Disney’s “John Carter” opened this weekend and, thus far, seems to be maintaining a slightly stronger presence at the box office than was originally anticipated. Andrew Stanton's film won Friday night with $9.8 million, though Universal’s “The Lorax” is predicted to overtake it by today’s end.

Adapted from Edgar Rice Burroughs's “A Princess of Mars” (initially published in 1917), the first in the author's sci-fi/fantasy series about the planet “Barsoom” (Mars), the film follows an embittered Civil War veteran on his unlikely journey to the planet, where he is, once again, drafted into a conflict not of his making.

Established character actor Willem Dafoe signed on to don a performance capture suit and stilts in order to portray Tars Tarkas (the 9-foot-tall leader of the alien warrior race the Tharks) in the film after having worked with helmer Stanton on “Finding Nemo” and was intrigued by the idea of doing something he had never done, or seen, previously.

Dafoe is no stranger to the awards circuit with two Best Supporting Actor nods (one for “Platoon” in 1986 and a second for “Shadow of the Vampire” in 2000). In the contemporary climate, however, there has been a back-and-forth between those who believe that performance capture specialists (Andy Serkis in particular) ought to receive recognition for their performances alongside actors who have appeared in 100% live action films and those who feel that a separate category is required.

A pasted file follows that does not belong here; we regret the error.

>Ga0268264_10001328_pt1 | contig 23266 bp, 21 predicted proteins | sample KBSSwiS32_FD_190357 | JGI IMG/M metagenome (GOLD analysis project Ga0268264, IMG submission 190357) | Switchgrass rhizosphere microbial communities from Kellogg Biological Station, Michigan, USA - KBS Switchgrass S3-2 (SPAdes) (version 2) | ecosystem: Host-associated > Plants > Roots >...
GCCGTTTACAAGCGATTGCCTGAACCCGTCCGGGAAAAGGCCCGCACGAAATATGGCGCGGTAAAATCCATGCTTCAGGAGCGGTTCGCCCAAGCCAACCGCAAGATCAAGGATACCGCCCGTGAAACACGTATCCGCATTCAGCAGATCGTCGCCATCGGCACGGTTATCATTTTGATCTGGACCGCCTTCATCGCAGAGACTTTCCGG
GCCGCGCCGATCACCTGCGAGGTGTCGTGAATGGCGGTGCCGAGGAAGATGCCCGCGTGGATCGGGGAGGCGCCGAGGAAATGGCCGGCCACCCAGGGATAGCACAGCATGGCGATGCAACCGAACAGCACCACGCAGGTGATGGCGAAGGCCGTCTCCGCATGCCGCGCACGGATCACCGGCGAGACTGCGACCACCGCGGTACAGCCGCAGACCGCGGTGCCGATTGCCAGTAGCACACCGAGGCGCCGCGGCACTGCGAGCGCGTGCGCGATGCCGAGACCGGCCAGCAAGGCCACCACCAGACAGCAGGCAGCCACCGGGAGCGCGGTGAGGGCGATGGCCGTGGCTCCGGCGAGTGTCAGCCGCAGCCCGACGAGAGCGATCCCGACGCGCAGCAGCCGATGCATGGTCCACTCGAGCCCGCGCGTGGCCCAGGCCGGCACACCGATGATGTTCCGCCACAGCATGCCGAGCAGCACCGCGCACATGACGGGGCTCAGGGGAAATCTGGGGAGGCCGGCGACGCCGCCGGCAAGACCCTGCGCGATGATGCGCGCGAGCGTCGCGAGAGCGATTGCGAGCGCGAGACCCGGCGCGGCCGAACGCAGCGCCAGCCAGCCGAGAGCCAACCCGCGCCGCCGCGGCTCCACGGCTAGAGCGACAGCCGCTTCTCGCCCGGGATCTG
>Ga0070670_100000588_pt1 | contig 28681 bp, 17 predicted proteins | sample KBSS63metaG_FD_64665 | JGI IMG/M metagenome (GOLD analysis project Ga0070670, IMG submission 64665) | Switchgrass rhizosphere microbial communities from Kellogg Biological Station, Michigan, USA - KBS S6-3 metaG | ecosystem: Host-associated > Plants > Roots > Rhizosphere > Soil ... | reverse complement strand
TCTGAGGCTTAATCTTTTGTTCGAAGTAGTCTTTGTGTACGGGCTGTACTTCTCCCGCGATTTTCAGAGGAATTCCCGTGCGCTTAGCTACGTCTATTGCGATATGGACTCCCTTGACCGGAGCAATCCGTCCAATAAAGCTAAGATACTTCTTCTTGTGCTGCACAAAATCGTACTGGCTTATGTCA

20th Century Fox, you'll recall, took a stand in favor of the latter by strongly campaigning Serkis's "Rise of the Planet of the Apes" performance in the Best Supporting Actor category last year. The actor was also recognized a couple of times along the circuit for his work alongside flesh-and-blood portrayals.

Dafoe spoke about his experience with the technology at a recent Tempe, Arizona press event for the film and reflected a bit on its place in the larger context of awards recognition.

“I think clearly people appreciate what Andy Serkis does, so that’s where the dialog came in,” Dafoe said of the ongoing debate. “I think unless you are a performer you don’t know how a performer contributes to motion capture. It is important, but film is such a collaboration and it’s even harder with motion capture to know what the actor's contribution is and what the animator's contribution is and the lighting and the photographers. It’s hard enough to judge what an actor’s contribution is and when it’s removed by so many filters it becomes even more of a challenge.”

The distance that the animation creates between the performer and the final on-screen presentation still creates confusion for the viewer at times. Though there are many who understand the finer points of performance capture and have a respect for the nuance that the actor provides, still others confuse the medium with the limitations associated with traditional voice-over cartoon animation.

“I talked to one journalist that saw the movie ('John Carter') and thought I just voiced Tars Tarkus,” Dafoe recalled. “I was like, ‘Man voice schmoiced! I did those scenes! I just had to be stretched to be this green guy because I don’t look like that.’ So I think it’s awhile before people have an appreciation of what actors do in this kind of work. I think, popularly, motion capture is going to be seen as a special category.”

Though there are those who feel that a separate category represents an inequity for the performer, a consolation prize of sorts, I wonder if it is perhaps time to consider it as a solution. The question then would become: Should there be one category which the performer and animators would share, or two categories, one for performance and one for animation?

As these technologies advance it is always interesting to note how embedded structures evolve with them, or, in fact, not. Meanwhile, you can see a glimpse of Defoe in aforementioned stilts in the making of “John Carter” video below.

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